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Previous Challenge Entry (Level 3 – Advanced)
Topic: Handout (04/14/11)

TITLE: The Job
By dub W


Jacob wasn’t looking for a handout; he just needed a job.

“Jacob, you have to get out of the house and start looking.” His mother stood over him scolding as only mothers can, but her tone was more pleading than angry. “Sitting here on the Internet is not the same as face to face.”

He turned in the computer chair. “Mom, like, you know, when I’m in town people won’t even look at me.”

“You’re imaging that, have you tried to say ‘hello’, or ‘good morning?’”

“Mr. McLean was even standing in the door of the store when I got gas and I wasn’t about to cross him. I know he hates me.”

His mother pulled a side chair up to the computer. “Denny and Cindy are hurting. You’re out on probation and Junior is still behind bars. You did your two years and Junior got more, you couldn’t control that.” She pulled her hair back. “In your trial even the judge said you were only an accessory, technically you didn’t do anything.”

“Technically, I shouldn’t have been there.” He pouted. “I think I need to move somewhere else.”

“So, where would you go?” His mother put a hand on the computer table.

“Somewhere they don’t know me?”

“Well, even if the probation officer would let you, the same problems would follow.” She touched his hands. “Stop by Religious Family Services today. They might have some ideas.”

“Okay mom. Okay.” He pulled his hands away.

Later that afternoon Jacob drove past the Religious Family Services office. He parked across the street from the old building. “I’ll open the door, tell the receptionist my name and leave before anyone else sees me.”

He got out of the car and trotted across the street. He shook the door, but it was locked. “Good,” he said. The door electronically clicked open. “Phooey.”

Jacob pulled the door open and was met by a rush of stale air. There was no receptionist sitting by the door, just a chair full of clothes.

A tall bearded man suddenly appeared out of an office. “Can I help you?”

Jacob stammered. “Uh, yeah, I mean no. See, my mom said to come here and so ….”

The man seemed a bit irritated. “So, are you bringing a donation?”

“No sir, I’m Jacob Stewart, and uh, you know, looking for a job.”

“Well, we only employ volunteers here. You need the unemployment office.” The man turned to speak to someone in office.

“My mom said you guys could help.” He watched as the man disappeared into the office. Then, Jacob called into the empty hallway, “I guess I’ll go.” He turned toward the door.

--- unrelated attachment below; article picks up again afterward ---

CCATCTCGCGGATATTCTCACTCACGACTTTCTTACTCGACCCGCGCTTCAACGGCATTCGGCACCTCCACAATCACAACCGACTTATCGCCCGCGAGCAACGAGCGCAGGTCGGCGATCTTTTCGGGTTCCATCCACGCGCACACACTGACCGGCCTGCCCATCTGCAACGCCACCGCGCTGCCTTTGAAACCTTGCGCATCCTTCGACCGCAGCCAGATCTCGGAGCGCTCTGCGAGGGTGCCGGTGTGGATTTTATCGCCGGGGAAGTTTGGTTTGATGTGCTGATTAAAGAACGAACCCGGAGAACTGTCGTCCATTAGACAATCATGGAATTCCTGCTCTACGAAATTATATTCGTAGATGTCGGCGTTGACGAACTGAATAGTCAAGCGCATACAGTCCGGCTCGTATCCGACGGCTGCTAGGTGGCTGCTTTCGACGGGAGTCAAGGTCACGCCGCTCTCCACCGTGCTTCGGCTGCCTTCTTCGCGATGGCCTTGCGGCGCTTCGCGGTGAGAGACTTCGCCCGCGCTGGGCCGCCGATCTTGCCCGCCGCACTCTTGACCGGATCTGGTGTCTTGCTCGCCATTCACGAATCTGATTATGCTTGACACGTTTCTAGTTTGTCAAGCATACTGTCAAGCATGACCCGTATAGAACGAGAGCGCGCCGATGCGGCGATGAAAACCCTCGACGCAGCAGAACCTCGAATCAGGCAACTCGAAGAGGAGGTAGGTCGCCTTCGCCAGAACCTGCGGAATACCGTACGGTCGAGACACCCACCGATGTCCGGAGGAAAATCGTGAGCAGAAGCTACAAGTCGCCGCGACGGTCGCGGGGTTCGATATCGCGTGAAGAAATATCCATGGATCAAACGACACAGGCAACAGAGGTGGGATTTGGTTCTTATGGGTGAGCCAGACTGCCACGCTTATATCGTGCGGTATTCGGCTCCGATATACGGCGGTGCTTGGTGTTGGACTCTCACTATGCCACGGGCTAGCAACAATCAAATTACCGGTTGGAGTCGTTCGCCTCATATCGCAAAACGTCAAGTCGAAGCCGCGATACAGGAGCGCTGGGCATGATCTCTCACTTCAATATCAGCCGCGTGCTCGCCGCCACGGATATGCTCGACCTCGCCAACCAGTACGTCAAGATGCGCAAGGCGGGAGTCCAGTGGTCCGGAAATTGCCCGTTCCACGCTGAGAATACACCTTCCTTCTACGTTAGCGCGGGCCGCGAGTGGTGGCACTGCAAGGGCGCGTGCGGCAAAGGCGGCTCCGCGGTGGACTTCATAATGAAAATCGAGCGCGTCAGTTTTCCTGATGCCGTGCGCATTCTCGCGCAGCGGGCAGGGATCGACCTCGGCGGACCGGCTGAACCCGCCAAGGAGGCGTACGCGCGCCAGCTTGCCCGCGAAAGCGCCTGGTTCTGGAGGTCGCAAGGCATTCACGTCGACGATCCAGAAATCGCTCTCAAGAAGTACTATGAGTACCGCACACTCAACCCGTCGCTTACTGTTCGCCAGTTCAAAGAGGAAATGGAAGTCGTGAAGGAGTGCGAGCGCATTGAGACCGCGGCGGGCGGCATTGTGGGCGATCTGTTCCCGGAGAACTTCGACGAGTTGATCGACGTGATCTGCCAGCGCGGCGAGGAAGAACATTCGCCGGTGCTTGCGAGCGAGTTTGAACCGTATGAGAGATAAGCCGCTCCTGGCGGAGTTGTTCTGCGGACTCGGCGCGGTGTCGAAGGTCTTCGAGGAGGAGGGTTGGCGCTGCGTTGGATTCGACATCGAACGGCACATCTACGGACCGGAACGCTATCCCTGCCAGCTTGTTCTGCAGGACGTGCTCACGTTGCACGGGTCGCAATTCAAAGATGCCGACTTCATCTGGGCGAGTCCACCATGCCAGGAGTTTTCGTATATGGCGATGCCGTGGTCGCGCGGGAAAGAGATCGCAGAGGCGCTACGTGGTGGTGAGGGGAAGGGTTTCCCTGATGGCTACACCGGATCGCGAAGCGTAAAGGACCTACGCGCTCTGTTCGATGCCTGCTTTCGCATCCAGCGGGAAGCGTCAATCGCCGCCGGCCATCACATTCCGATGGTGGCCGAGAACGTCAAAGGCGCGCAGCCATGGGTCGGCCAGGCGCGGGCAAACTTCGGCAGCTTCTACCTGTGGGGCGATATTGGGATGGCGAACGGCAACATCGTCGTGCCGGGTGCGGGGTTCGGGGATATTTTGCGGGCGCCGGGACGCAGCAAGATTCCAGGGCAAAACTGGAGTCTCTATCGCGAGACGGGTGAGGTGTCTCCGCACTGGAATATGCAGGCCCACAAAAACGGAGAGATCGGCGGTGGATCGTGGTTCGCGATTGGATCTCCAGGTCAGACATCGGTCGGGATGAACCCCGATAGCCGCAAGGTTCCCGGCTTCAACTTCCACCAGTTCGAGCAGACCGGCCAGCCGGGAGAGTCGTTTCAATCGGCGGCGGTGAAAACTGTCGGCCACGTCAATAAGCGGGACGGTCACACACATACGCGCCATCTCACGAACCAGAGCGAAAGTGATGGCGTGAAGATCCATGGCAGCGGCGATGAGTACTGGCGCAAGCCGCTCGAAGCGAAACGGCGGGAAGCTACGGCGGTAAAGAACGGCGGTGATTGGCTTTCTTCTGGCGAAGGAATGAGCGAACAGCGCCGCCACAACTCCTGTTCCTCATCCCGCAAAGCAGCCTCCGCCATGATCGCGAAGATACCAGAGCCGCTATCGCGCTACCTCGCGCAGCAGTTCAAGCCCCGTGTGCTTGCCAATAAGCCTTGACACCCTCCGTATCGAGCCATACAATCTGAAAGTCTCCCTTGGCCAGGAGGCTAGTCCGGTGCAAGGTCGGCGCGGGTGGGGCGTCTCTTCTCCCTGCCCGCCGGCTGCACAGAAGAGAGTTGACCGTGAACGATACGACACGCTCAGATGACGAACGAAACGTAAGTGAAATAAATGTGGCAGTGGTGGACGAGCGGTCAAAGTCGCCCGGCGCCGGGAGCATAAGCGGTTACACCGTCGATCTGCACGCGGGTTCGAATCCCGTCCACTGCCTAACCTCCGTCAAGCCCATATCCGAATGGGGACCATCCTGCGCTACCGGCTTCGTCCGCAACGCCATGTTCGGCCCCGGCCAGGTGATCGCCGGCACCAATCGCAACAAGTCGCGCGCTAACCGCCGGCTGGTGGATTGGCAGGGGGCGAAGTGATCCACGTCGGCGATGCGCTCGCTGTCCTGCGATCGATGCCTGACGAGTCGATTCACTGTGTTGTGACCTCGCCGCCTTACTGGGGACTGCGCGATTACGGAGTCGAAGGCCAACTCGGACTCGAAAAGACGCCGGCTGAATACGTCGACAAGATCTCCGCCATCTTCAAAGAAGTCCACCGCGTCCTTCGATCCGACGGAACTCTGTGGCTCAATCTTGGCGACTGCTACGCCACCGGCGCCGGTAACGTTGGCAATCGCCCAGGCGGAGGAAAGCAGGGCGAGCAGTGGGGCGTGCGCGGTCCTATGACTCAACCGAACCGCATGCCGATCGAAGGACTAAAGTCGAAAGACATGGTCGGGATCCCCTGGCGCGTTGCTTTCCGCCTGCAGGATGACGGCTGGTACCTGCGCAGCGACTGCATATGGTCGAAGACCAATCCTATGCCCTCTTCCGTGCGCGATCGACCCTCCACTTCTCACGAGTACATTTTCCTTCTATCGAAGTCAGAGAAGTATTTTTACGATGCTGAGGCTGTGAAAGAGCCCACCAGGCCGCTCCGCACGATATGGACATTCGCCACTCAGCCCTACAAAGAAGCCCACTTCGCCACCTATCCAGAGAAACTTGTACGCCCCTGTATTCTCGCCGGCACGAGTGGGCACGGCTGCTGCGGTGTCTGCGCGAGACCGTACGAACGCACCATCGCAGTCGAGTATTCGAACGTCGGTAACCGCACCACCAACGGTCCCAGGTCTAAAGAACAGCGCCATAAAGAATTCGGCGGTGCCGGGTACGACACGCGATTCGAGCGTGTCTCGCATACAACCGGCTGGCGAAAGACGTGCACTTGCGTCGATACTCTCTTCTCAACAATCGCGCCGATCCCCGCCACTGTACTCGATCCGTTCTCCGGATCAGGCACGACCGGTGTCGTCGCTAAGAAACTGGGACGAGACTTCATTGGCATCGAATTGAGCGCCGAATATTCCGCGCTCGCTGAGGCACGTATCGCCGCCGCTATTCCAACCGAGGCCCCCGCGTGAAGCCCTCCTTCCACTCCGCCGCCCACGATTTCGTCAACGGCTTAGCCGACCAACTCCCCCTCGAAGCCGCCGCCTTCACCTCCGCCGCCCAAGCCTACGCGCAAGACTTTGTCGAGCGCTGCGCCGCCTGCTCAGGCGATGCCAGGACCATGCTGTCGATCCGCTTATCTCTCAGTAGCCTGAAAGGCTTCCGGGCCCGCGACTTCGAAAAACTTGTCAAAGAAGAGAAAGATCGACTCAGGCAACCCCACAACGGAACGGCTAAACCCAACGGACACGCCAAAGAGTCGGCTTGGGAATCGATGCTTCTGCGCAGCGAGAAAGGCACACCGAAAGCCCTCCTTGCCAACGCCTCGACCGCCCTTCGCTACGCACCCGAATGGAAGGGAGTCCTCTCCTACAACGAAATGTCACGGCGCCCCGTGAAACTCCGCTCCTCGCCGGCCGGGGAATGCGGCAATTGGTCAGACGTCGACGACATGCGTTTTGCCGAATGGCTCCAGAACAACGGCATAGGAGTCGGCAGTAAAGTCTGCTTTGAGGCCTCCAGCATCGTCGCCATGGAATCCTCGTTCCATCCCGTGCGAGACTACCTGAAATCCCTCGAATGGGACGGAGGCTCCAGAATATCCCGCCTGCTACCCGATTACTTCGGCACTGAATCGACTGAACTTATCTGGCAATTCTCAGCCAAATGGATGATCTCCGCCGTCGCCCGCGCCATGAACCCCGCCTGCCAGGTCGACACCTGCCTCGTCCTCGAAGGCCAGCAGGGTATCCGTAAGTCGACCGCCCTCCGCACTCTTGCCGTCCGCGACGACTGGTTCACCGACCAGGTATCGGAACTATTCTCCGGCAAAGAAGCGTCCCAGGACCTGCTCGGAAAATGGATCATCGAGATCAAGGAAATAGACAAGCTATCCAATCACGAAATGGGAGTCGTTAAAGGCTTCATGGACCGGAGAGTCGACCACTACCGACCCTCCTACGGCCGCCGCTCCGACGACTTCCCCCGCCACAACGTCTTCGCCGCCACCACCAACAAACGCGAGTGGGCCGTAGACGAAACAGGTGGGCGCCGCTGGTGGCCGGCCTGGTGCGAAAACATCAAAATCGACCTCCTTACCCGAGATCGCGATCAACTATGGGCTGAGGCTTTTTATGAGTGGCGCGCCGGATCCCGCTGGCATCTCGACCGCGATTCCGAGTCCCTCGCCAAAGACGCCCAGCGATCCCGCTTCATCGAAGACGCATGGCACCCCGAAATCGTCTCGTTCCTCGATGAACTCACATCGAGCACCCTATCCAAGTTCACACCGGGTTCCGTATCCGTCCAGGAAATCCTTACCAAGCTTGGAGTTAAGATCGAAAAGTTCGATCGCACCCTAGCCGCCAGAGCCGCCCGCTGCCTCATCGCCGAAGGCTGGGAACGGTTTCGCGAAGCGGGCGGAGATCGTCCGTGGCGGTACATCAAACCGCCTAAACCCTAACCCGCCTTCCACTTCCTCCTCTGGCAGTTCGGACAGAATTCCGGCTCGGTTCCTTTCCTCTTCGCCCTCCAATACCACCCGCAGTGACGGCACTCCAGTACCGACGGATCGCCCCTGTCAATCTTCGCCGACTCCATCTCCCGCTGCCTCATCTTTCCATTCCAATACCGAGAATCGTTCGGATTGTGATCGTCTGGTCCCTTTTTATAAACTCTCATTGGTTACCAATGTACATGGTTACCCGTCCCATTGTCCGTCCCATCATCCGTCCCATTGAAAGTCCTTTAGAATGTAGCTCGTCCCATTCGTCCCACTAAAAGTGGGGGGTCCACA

“Hey.” A woman’s voice called him.

Jacob spun around.

“Can you lift fifty pound boxes?” She put a hand on her hip.

“Yes, ma’am.” He almost said ‘in prison I worked out in the weight yard.’

“Good, you can help us on the truck.”

“Don’t I have to fill out a employment form?” In Jacob’s mind the form always disqualified him.

“Yep. Anything I should know? Like you kill somebody? You a child molester? You a druggie or a drunk?”

Jacob took a deep breath. This was where he usually got the cold shoulder. “I just got out of prison. I was in a meth house when it got busted. I’m on probation.”

She seemed to look through him. “You a user?”

“No ma’am.”

“I believe you. Fill out a W4 form. We pay minimum wage. But, we need a laborer. You wanna do that?”

“Yes, ma’am.”

“Listen.” Her voice got quiet. “We all have sinned. Jesus died for that fact. There isn’t anything you might have done in the past that the debt isn’t paid for. That’s God’s grace. It isn’t a handout; it’s a gift, freely given. All you have to do is accept it and say “thank you Jesus.”

He sat through chapel services in prison but never heard anyone other than a preacher say things like that. “You mean, you know, do I have to go to church to work here?”

The woman smiled. “No, but I think you will eventually. Come on in, we have a truck to load.”

Jacob walked into the office and saw an old desk where the woman was spreading out some papers.

A training certificate was framed over the desk. Jacob glanced at the scrolled writing. The certificate was awarded to Cynthia McLean.

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This article has been read 459 times
Member Comments
Member Date
Virgil Youngblood 04/22/11
The characters and dialog rang true and the ending was a nice surprise. I wanted to know why the McLeans were hurting, but that might have detracted from your well written story. Well done.
Shann Hall-LochmannVanBennekom 04/23/11
This is a great story. It's hard not to judge someone by their past. Although I suspected the woman was the other's kids mother it was still a nice surprise ending.
Shann Hall-LochmannVanBennekom 04/23/11
I also liked the message about where you are or who you hang out with can cause problems that you could never imagine and those decisions ripple outward and impact our family and friends.
Connie Dixon04/26/11
Well written story wtih a good message. I was a little confused by the ending, however.
Anita van der Elst04/26/11
It's probably just that my brain is fuzzy but by the time I got to the end of the story I couldn't figure out why the name on the certificate was significant. Of course, once I re-read the story I started to make the name connections. Even with that little snag, I enjoyed reading it.
Linda Goergen04/26/11
My favorite part was the message that salvation is not a handout but a gift paid for by Jesus and freely given!!

The story around that message supported it and was an interesting weave. Enjoyed.
Colin Swann04/27/11
An interesting well written story about second chances - in a way it is God's handout to us: the Lord Jesus.
Debra Hindman04/27/11
I've seen women like this, and men, in my work at a soup kitchen. Your story is real and brought tears to my eyes and I thought of the love that can change a life...through acceptance and opportunity.